More than two weeks after the prosecution told jurors to "follow the money" in the trial of the man charged with killing Maggie Wigen, the defendant's parents testified Tuesday that the defendant got plenty of money from them.
Juneau District Attorney Patrick Gullufsen rested his case against James Harmon in Juneau Superior Court on Tuesday morning without presenting any direct evidence linking him to Wigen's 2003 death in Tenakee Springs. As part of his case during the last two weeks, several witnesses said Harmon displayed $100 bills in the island community 45 miles south of Juneau, before people noticed Wigen and her $100 bills missing.
Darrell "Butch" Harmon, the defendant's father, however, recalled an occasion in 2002 when his son surprised him by pulling six $100 bills out of an envelope.
"He'd had them for quite some time," his father said. "That's the way it was."
James Harmon, 26, is charged with first- and second-degree murder, first-degree sexual assault, first-degree attempted sexual assault and second-degree theft in Wigen's death. The 19-year-old woman was found on April 1, 2003, buried in an earth dam near her cabin, a week after people noticed she was missing.
James Harmon's mother, Janice Jackson, said she gave her son money "whenever I felt he needed it. That's the way we do it in our family. We support each other."
Butch Harmon said his son was "frugal." Jackson agreed and said he was "good at saving money. He saved money for college."
The younger Harmon was born in Juneau and graduated from Ketchikan High School in 1997. He spent a year at Fort Lewis College in Durango, Colo.
"I think it was too far away from home," Jackson said.
Answering questions about James Harmon's early days, Jackson began to cry.
"Times were tough," she said after Assistant Public Defender Julie Willoughby gave her time to collect herself.
Her son worked as a tour guide, at a hatchery, at a Juneau pizza restaurant and with a Juneau security company. He wrote for Capital City Weekly and, with his father, he worked construction and fished, Jackson said.
Butch Harmon said that when his son was with him, he was working, either helping him in the carpentry trade or fixing vehicles.
He said he took his son to the Glacier Highway branch of Wells Fargo Bank on the morning of April 1, 2003, after reimbursing him for brake parts the younger Harmon had purchased.
"I always use $100 bills," he said.
Earlier in the trial, jurors heard that James Harmon deposited five $100 bills into an account that had been opened by the U.S. Army during a brief enlistment earlier in the year.
Under cross-examination, Gullufsen asked Butch Harmon why he didn't tell the indicting grand jury about paying the defendant the money the day he went to the bank.
"I don't recall," Butch Harmon said. Referring to the grand jury transcripts Gullufsen showed him, he added, "No matter what that says, I don't recall."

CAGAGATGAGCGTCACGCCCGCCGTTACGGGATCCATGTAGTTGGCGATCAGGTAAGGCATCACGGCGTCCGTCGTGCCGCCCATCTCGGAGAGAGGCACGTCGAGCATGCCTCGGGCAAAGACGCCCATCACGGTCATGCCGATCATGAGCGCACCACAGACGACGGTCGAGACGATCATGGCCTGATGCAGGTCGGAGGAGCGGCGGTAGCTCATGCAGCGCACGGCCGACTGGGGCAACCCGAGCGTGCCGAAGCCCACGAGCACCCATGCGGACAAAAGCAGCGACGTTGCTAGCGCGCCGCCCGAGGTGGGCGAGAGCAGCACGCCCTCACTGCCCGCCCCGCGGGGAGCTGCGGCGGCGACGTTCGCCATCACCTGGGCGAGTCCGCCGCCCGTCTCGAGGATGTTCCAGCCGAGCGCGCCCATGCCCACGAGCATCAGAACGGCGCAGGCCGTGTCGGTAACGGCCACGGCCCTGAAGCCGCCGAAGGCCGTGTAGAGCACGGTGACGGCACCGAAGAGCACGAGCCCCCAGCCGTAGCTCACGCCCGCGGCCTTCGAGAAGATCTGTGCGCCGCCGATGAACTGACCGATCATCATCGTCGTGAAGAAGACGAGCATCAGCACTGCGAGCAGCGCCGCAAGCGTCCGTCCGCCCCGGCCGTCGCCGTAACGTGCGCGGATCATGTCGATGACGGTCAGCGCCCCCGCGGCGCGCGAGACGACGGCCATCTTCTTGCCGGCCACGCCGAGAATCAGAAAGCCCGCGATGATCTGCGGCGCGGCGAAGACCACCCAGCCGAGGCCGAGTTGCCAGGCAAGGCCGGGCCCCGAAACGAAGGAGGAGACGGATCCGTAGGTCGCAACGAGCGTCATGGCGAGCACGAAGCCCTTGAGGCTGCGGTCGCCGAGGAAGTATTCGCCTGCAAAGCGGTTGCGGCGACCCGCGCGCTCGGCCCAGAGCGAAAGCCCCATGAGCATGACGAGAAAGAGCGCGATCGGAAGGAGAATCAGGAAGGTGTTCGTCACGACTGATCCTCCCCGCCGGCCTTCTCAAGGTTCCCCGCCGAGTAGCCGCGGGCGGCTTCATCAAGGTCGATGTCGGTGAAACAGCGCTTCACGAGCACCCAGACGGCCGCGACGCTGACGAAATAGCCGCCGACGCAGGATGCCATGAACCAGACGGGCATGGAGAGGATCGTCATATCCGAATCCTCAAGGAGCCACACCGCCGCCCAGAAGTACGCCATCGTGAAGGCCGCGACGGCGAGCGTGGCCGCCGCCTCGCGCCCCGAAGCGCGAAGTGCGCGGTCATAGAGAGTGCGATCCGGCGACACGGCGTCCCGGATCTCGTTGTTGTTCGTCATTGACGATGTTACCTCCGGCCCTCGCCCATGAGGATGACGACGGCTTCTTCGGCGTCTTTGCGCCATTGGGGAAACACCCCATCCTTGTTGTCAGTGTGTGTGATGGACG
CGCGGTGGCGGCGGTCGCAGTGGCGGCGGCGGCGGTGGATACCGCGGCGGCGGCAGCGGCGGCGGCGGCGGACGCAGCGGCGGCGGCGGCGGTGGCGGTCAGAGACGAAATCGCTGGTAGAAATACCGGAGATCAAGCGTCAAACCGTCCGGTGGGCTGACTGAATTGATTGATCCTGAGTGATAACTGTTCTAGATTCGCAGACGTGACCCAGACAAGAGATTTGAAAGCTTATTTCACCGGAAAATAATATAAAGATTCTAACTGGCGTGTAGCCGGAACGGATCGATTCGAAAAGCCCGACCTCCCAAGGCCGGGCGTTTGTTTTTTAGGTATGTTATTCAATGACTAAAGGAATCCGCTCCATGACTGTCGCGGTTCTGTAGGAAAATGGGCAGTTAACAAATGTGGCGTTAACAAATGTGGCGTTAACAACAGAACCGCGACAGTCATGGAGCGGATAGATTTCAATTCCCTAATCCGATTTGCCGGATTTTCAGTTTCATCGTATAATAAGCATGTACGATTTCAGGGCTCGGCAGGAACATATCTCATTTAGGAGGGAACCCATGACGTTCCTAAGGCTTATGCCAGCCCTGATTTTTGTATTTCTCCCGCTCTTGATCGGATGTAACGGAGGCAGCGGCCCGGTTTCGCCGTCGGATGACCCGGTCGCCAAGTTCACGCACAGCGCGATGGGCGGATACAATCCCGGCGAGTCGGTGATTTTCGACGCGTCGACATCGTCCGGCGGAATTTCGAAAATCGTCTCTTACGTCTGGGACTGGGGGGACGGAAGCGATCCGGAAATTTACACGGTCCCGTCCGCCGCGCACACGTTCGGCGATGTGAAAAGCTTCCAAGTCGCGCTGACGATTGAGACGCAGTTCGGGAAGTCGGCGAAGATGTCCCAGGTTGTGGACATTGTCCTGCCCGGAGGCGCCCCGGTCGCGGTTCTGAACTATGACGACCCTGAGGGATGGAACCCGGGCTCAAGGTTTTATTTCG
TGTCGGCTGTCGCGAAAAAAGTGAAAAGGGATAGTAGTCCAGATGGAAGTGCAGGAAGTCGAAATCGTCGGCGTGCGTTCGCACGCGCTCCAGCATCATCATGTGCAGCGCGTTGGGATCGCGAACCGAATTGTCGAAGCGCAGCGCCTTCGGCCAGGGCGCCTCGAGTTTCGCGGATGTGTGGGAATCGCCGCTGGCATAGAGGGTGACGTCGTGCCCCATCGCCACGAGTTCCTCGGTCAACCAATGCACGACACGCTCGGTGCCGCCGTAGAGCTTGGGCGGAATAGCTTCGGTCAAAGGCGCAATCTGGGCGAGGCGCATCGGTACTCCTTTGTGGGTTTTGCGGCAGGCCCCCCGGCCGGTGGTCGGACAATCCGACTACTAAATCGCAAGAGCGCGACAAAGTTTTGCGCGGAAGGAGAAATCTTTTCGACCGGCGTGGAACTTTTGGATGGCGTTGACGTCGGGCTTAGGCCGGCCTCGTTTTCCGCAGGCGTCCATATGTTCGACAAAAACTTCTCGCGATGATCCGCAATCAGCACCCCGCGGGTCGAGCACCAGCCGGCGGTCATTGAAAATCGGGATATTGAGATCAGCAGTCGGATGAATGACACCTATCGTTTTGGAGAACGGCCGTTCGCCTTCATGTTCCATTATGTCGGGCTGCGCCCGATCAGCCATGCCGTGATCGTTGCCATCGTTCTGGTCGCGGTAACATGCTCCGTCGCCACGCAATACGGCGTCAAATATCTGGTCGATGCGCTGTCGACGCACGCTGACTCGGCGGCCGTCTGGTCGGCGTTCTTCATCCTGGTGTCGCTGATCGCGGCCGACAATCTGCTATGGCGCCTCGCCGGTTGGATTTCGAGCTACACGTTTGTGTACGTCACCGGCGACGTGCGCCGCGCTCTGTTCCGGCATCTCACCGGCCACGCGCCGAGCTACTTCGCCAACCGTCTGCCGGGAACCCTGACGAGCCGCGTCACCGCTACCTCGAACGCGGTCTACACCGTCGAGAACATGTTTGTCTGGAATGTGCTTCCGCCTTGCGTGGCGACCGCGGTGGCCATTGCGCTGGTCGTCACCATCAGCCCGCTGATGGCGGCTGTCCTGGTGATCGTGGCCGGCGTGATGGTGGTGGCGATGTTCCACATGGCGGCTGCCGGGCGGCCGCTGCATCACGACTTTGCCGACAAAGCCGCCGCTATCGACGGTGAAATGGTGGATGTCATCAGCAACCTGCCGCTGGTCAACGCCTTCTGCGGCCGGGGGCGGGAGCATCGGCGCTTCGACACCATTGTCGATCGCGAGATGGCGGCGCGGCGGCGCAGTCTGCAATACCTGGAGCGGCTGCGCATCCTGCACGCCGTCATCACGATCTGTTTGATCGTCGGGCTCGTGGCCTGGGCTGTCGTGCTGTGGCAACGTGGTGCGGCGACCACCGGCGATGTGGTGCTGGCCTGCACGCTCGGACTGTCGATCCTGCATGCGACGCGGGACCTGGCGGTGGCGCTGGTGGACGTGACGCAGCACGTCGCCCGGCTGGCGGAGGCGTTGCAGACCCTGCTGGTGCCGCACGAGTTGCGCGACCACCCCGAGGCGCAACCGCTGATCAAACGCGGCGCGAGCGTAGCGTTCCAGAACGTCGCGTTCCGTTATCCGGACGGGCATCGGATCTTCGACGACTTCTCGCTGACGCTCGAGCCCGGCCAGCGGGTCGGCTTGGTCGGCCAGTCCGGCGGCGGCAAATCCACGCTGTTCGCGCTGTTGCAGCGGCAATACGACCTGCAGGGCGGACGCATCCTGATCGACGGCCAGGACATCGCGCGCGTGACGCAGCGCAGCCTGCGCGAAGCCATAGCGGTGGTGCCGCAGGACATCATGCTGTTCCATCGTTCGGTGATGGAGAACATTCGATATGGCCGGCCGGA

"When did you remember (giving your son money)?" Gullufsen asked.
"Just now," the witness answered.
"Did you remember telling investigators you didn't give (your son) any money?" Gullufsen asked.
"I've been questioned so many times," Butch Harmon answered.
Questioning Butch Harmon for a second time, Willoughby noted that his grand jury testimony was in May 2004.
"How would you describe your memory?" she asked.
"I have a terrible memory," he answered.
"Is it getting better or getting worse in this case?" she asked.
"It's getting worse," he said.
Later Monday, the defense questioned how search dogs scouring the area before Harmon left Tenakee Springs could have missed Wigen's body in the dam. During his opening, Assistant Public Defender David Seid questioned whether Wigen was buried there at all before Harmon left town.
Willoughby called Aaron Logan, who testified about an untrained neighbor's dog finding the body of Juneau resident Rebecca Mass buried in snow near the end of North Douglas Highway in February, weeks after she was reported missing.
Under cross-examination he said he understood that search-and-rescue dogs had gone over the same location multiple times before that without finding the missing woman.
Carrie Hulse, a paralegal assisting Gullufsen during the trial, was called by Willoughby to testify about her experience searching for Wigen with her dog Guinness as a member of SEADOGS - Southeast Alaska Dogs Organized for Ground Search.
She said she had Guinness smell on the bank of the dam. She also said the dog, trained to look for living people in the wilderness, had been exposed to the unique smell of death about a year before that.
Under cross-examination she said the dog didn't have enough experience with the death smell and she wouldn't have expected it to find Wigen.
"He wouldn't have known what he was looking for," she said.
Before the defense began calling witnesses, Seid motioned for Ketchikan Superior Court Judge Trevor Stephens, presiding in the case, to find his client not guilty. Seid argued that Gullufsen had not proven any of the charges.
Stephens denied the motion, noting that for such motions the law requires him to look at the prosecution evidence in the best possible light.
Tony Carroll can be reached at firstname.lastname@example.org.
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